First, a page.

The U.S. dollar ended the North American trading session unchanged or slightly higher against all of the major currencies with the exception of the Japanese Yen.  No U.S. economic reports were released today but the rally in safe currencies suggests that investors are starting to get nervous.  The S&P 500 failed to make a new high today and for the past 4 trading days, it consolidated below the 1,515 level.  This means that either stocks are primed for a major upside breakout or beginning to top out.  Figuring whether stocks are headed higher is not our forte but with the VIX trending lower which is good for equities.  The dollar could get some play after this weekend's G20 meeting.  If policymakers start to get combative about currency rates, we could see some interesting trading on Monday.  Jobless claims are due for release tomorrow.  Economists are not looking for any major change. Overall, we expect the level of jobless claims to be consistent with a gradual recovery in the U.S. economy.


NZD: Unemployment Rate Drops but so Does Participation Rate

The New Zealand and Australian dollars traded lower against the greenback on the heels of weaker economic data. In New Zealand, the unemployment rate dropped to 6.9% from 7.3%, which got traders initially excited but when everyone saw employment change drop by 1.0%, they turned around and sold kiwis.  The main reason why the unemployment rate declined is because the participation rate fell and that is bad news for New Zealand because it means that less people are working.  The only silver lining is that this is Q4 data and hopefully the RBNZ's optimism is directed at the period going forward.  However the big story overnight was the "surprising" decline in Australian retail sales.  While the weak number caught the market off guard, our readers shouldn't be surprised considering that we said last night that the decline in the sales component of service sector PMI and the decline in job growth means that consumer spending weakened in the month of December.  Nonetheless the disappointing 0.2% decline drove the AUD/USD to 2-month lows against the U.S. dollar because it reinforces the need for additional stimulus from the Reserve Bank.  Retail sales will subtract from GDP growth in the fourth quarter because spending declined every month between October and December. Australia's employment report is due for release this evening along with construction sector PMI. Economists are looking for a rebound in job growth in January after the previous month's decline.  This is a tough call because the service sector experienced stronger job growth but the manufacturing sector experienced more job losses.  The Canadian dollar on the other hand failed to benefit from the sharp increase in the IVEY PMI index, which rose for the second month in a row to 58.9 from 52.8. This improvement is very encouraging for Canada but CAD traders are worried because it didn't stop the Bank of Canada from growing less hawkish.  Canada's new housing price index and building permits are due for release tomorrow.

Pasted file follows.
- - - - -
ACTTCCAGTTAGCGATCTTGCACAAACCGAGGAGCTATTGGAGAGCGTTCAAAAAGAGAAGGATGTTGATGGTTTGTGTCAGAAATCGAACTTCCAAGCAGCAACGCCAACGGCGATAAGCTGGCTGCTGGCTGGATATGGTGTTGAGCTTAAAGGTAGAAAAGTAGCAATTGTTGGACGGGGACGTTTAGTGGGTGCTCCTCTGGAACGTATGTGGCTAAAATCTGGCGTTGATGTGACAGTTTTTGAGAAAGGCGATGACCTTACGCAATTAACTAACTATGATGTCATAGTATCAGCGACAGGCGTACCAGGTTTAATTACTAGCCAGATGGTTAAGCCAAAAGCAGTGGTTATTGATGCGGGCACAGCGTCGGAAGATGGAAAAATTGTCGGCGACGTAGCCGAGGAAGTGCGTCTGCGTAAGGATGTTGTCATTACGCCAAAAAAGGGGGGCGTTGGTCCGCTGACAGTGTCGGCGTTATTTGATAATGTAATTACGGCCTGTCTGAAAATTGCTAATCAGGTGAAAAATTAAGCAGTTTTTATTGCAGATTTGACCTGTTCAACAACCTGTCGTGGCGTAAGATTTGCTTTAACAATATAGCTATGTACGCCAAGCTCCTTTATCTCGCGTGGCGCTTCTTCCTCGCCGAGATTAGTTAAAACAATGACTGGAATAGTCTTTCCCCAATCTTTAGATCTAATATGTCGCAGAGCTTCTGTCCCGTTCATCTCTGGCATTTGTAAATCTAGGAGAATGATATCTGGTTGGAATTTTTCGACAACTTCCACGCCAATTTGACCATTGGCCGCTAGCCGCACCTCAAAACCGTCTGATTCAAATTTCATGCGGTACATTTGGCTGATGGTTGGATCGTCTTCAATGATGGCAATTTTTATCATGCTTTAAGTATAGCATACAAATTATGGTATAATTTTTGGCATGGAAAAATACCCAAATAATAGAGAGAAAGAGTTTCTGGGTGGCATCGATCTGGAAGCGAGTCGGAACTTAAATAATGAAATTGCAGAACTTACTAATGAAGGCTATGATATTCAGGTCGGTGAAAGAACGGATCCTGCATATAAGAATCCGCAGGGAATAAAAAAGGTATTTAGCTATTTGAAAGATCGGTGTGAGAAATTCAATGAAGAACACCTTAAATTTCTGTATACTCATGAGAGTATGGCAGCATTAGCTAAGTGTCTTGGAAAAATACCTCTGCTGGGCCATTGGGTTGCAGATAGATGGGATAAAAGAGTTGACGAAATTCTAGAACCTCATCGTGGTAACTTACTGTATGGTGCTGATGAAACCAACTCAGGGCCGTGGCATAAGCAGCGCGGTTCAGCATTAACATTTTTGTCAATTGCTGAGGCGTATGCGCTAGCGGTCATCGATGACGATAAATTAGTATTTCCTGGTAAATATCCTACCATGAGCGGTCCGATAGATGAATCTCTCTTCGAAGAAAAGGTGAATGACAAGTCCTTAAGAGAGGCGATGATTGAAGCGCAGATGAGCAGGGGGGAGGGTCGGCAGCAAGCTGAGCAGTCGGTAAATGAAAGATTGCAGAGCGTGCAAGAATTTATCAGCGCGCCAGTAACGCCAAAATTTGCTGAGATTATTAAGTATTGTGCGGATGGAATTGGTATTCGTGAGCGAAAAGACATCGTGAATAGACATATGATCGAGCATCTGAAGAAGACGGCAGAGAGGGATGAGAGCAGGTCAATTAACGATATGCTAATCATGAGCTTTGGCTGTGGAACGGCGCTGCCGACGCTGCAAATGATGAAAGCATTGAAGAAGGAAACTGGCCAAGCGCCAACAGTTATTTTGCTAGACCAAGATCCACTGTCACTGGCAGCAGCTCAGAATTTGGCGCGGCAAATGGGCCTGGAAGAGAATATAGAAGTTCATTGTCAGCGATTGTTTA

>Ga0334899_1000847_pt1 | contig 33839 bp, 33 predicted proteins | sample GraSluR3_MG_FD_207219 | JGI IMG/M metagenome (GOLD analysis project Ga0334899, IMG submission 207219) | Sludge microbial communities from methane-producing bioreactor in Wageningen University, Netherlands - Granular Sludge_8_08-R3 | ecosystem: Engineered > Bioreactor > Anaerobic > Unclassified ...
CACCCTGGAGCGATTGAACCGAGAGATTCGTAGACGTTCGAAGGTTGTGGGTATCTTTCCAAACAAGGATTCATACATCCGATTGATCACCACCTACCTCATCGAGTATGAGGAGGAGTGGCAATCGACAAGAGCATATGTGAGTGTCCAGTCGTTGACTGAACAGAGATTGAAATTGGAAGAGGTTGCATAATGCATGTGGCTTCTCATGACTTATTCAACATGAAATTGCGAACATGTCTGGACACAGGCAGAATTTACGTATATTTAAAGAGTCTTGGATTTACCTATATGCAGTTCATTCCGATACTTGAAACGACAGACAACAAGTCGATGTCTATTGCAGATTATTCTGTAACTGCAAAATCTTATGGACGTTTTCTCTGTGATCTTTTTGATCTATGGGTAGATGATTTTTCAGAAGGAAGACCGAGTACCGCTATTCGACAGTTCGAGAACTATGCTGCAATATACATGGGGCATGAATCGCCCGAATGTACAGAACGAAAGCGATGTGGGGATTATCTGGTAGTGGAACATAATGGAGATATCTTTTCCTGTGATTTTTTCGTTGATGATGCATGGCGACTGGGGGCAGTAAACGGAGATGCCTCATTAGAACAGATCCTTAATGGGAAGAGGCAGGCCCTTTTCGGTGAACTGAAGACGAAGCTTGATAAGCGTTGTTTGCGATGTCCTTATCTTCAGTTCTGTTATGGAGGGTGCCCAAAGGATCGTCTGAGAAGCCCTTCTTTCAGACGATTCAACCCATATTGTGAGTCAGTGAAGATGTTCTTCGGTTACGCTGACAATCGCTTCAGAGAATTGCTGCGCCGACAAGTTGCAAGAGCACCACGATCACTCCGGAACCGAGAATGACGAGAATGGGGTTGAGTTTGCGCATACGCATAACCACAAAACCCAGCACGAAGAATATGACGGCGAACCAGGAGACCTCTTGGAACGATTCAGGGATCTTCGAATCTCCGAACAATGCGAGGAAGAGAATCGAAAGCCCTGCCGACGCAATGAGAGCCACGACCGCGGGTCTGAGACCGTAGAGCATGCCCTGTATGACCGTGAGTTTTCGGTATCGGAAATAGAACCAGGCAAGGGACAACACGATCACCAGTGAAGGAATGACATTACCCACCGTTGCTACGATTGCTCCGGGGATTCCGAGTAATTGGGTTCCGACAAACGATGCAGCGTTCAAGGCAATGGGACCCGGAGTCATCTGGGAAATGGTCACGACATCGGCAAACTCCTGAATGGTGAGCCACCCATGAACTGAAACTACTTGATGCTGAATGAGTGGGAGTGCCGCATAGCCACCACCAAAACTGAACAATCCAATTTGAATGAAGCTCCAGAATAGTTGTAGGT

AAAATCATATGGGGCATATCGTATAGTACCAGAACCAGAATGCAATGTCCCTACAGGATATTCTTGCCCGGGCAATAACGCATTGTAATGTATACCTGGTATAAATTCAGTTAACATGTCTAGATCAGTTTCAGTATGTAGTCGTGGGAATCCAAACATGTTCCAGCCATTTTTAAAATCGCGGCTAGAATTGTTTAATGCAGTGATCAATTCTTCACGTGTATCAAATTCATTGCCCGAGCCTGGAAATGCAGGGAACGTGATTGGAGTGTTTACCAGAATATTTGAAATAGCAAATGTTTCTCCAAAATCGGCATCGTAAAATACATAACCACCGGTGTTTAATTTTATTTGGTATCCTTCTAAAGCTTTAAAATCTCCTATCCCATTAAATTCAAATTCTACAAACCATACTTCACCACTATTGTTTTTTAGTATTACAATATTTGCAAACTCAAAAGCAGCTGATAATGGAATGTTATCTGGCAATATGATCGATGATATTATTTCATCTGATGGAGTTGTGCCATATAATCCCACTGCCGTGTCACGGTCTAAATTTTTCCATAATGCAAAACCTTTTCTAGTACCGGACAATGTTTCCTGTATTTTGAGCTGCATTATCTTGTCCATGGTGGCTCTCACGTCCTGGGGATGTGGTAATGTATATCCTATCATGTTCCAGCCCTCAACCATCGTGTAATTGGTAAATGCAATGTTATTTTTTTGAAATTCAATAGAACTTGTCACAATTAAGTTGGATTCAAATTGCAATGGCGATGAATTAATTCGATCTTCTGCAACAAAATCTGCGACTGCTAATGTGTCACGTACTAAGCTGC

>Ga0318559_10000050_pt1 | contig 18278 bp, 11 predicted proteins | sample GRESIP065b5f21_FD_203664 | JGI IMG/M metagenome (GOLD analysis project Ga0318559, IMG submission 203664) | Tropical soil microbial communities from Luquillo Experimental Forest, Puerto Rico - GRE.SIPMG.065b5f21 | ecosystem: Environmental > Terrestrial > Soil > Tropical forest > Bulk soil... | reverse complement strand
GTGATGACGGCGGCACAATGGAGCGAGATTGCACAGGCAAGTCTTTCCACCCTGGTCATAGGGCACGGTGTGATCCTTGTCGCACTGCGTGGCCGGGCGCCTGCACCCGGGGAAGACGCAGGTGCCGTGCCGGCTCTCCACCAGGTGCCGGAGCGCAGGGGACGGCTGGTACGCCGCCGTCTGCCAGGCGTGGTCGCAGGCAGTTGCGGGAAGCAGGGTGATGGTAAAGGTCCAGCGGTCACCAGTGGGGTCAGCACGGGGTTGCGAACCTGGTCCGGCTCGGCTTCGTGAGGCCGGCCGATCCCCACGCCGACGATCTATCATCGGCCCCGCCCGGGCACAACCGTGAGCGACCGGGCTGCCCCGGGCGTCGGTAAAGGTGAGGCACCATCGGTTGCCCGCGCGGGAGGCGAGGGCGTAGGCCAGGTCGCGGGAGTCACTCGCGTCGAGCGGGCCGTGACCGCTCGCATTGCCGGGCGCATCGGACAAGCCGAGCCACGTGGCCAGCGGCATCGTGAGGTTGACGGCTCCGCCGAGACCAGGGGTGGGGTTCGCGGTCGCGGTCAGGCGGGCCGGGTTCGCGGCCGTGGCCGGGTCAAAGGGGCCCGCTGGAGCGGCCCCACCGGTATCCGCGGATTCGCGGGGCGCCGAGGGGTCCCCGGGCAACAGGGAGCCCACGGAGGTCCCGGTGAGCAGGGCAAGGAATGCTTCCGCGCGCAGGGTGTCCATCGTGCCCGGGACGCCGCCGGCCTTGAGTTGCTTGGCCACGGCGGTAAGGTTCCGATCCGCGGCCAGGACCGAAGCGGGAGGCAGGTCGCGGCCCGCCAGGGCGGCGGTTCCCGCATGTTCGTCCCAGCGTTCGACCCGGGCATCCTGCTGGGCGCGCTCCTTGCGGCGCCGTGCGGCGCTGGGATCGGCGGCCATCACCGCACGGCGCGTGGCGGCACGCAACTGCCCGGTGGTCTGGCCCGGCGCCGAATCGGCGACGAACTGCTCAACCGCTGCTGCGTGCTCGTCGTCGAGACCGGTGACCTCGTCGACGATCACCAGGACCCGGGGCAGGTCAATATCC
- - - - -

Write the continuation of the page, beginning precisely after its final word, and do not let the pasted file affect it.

Is USD/JPY Vulnerable to Further Profit Taking?

After climbing to a fresh 2.5 year high during the Asian trading session, USD/JPY ended the New York session near its lows.  There was no U.S. economic data on the calendar today but the slide in U.S. Treasury yields weighed on the currency.  The 3.8% rally in the Nikkei should have been extremely positive for USD/JPY, especially since it was the strongest one-day move in 23 months.  However after such an extensive and relentless rally that has driven the currency pair up 20% over the past 4 months, USD/JPY is reaching a level of exhaustion.  It has taken out 80, 85, 90 and today 94. We believe that 95 will prove to be a significant level of resistance for the currency pair.  The uptrend in USD/JPY should remain intact but we would not be surprised if the currency pair comes under additional profit taking and pulled back to approximately 92.25. According to one of the most popular Japanese newspapers, Prime Minister Abe is poised to select the next BoJ governor after his visit to the U.S. later this month. All 3 candidates that he is considering are doves and going into as well as on the heels of the nomination, we expect Abe and the new candidate for BoJ Governor to reinforce the central bank's dovish message.